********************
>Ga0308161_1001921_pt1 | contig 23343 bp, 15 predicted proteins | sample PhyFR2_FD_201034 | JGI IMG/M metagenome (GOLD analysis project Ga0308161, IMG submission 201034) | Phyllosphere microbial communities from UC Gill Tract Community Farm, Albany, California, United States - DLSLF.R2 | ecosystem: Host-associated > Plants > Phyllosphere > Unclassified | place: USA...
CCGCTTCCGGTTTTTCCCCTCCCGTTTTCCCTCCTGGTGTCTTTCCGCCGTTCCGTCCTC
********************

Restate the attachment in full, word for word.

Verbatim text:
>Ga0308161_1001921_pt1 | contig 23343 bp, 15 predicted proteins | sample PhyFR2_FD_201034 | JGI IMG/M metagenome (GOLD analysis project Ga0308161, IMG submission 201034) | Phyllosphere microbial communities from UC Gill Tract Community Farm, Albany, California, United States - DLSLF.R2 | ecosystem: Host-associated > Plants > Phyllosphere > Unclassified | place: USA...
CCGCTTCCGGTTTTTCCCCTCCCGTTTTCCCTCCTGGTGTCTTTCCGCCGTTCCGTCCTC